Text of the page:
Photogrammetry -- the art of measuring from aerial photographs and drawing those meausrements to scale -- is being used increasingly in the planning of residential communities.

Used by the federal government for its vast map-making operations, photogrammetry has been adapted since World War ii for the making of three-dimensional surface maps. These maps are invaluable for highway planning and building and for developers who are making decisions on how to build a large residential tract.

Bernard Solomon, the Pittsburgh-based director of photogrammetry for Greenhorne and O'Mara Inc., a large, engineering firm with headquarters here in Riverdale, describes his specialty of topographic mapping as an "orthographic representation of the earth's surface."

For Kettler Brothers, which is planning a 213-acre addition to Montgomery Village, photogrammetry gives the lay of the land in advance. Edward De-Simon. Kettler vice president for land development, said that the topographic maps made from aerial photographs and land surveys "enable us to know what grading and earth balancing must be done to obtain a finished contour as the site for new homes."

Thomas Wylie, a civil engineer and land surveyor with Dewberry, Nealon & Davis, another broad-based engineering firm in this area, pointed out that photogrammetry requires "some field work on co-ordinates" but generally provides a result that is "quicker, cheaper and generally accurate."

Ricard Krause, an executive with Photo Science Corp. of Gaithersburg, said that in addition to being adapted into topographic maps, sophisticated aerial photographs have been used to study the effects of Dutch elm disease in a downtown area of Washington and to study peanut crop disease in Suffolk County, Va.

"Right now we are mapping the Delaware coastline to make possible the establishment of new building line limitations near the water," he added.

"Since World War ii, the technology of photogrammetry and topographic map-making has advanced," said James Crabtree of Air Survey Corp. in Reston. He agreed that the aerial photo component has made "topo" map-making less expensive and more accurate for highway designs and residential subdivisions.

Bernard Solomon says a photogrammetric assignment starts with an experienced pilot in a specially adapted airplane and a $100,000 cartographic mapping camera.

"Then the weather and time of the year must be right," he added. "Ninety percent of our work is done in four months of the year when the trees are leafless and the sky is clear and when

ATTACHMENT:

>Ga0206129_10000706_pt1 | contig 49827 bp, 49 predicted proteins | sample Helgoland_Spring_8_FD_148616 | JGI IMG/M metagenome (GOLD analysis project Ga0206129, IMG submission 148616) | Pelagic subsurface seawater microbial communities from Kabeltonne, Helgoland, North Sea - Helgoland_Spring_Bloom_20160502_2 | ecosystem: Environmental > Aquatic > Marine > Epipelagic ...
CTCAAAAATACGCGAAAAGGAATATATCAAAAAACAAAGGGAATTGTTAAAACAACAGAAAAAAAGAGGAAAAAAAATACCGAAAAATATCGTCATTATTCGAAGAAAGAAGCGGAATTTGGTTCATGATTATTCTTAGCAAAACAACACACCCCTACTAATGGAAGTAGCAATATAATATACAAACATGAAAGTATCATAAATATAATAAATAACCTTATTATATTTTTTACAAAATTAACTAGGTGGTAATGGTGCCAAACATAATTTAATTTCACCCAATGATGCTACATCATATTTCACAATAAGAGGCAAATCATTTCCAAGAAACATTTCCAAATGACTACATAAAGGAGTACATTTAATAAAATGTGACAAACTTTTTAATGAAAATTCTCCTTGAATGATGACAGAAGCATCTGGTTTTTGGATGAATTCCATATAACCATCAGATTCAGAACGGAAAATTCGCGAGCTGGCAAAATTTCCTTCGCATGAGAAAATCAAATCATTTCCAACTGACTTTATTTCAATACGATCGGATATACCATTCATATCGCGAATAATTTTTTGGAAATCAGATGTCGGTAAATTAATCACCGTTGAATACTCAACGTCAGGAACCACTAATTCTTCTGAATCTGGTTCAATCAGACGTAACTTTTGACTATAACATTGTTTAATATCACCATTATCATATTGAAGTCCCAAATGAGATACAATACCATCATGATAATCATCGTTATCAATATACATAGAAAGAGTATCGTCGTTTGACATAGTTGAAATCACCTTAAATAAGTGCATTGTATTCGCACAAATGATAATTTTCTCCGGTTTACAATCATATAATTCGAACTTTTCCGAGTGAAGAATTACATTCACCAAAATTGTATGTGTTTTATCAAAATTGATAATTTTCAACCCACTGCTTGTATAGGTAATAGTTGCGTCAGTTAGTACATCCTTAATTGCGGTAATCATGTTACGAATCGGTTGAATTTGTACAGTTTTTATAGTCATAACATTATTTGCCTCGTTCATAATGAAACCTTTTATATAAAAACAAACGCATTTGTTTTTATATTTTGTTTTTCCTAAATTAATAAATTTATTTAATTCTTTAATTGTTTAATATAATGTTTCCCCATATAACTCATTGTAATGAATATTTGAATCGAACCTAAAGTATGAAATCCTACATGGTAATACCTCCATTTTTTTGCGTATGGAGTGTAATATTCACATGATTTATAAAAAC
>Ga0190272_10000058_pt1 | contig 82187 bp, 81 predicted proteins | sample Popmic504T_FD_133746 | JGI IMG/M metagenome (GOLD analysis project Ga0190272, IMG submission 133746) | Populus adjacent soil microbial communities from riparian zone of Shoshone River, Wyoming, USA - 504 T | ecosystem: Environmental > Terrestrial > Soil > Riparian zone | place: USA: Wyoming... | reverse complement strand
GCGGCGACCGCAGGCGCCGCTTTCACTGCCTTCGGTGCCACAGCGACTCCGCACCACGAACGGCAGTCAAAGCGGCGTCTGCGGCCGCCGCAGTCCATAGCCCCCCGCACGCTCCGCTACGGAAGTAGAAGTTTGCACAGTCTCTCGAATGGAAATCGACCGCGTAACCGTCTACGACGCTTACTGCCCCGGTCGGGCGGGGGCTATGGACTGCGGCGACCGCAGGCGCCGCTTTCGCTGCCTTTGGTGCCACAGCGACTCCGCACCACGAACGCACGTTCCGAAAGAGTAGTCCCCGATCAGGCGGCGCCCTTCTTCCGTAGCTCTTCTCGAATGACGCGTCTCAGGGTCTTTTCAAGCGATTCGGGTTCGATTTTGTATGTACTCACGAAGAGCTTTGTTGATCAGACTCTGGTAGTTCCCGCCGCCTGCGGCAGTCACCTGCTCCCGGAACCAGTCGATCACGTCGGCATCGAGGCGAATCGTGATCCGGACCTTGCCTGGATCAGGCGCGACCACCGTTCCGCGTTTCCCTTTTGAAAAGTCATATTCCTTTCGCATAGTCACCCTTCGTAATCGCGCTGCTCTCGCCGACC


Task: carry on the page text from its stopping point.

Solomon said that a camera built in West Germany is mounted over a 19-inch hole in the center of the plane's floor. "It must be perpendicular to the ground with a tilt less than 5 degrees," he added. Then the flight follows a pre-determined line over the site, for which Solomon has made a prelimary map.

"It's almost like a bombing run, but using a camera with the pilot and photographer in voice communication," He said. Most of the photos, which are overlapped, are taken at altitudes of 1,200 to 6,000 feet. The assignment itself might range from 50 to 600 acres, Solomon added.

The photogrammetric assignment can be done on a medium-size tract for $35 an acre, Solomon said. Conventional, land-based engineering surveys for a map can cost more than twice that.

After the aerial photgraphs are printed on glass plates, they go to Solomon's shop in Pittsburgh, where a $55,000 stereo plotter meshes photos to produce "what the human eye would see from an airplane," he said. There's a plotting table beside the technician, who uses switches to draw lines that make up, the topographic map. "That's where the third dimension is provided by a skilled person," Solomon said.

The last step in the process which also involves a computer-driven machine with a TV screen, is a free-hand drawing by a draftsman. This reproduction is for a permanent record. The map is produced on "mylar," transparent plastic material that is water-proof, does't tear but can be cut or melted. The material, from which blueprints are made, can be corrected.

Solomon said his firm also makes aerial surveys for cities and counties including Rockville, Jamestown, N.Y. and Calvert and Howard counties in Maryland.

Solomon, who lectures on photogrammetry at several eastern universities, said that early earth mapping was done from ground-level sites and that the giant Tennessee Valley Authority power dam was the first big aerial mapping project in the United States. Aerial map-making got its start in central Europe and was introduced in Philadelphia are as early as 1920.

In addition to competing with sevphotogrammetry firms in this area, the Greenhorne-O'Mara division also has rivals in Baltimore, Texas, New Jersey and Cleveland for business it does in areas east of the Mississippi and north of South Carolina. Most of the assignments in this area have been rsidential subdivisions such as the new one for Montgomery Village, the development of the Timberlawn estate, a community near Annapolis and sections of Columbia.

"But we also can use aerial photography, in conjunction with known ground measurements and densities, to inventory piles of gravel and coal," Solomon said.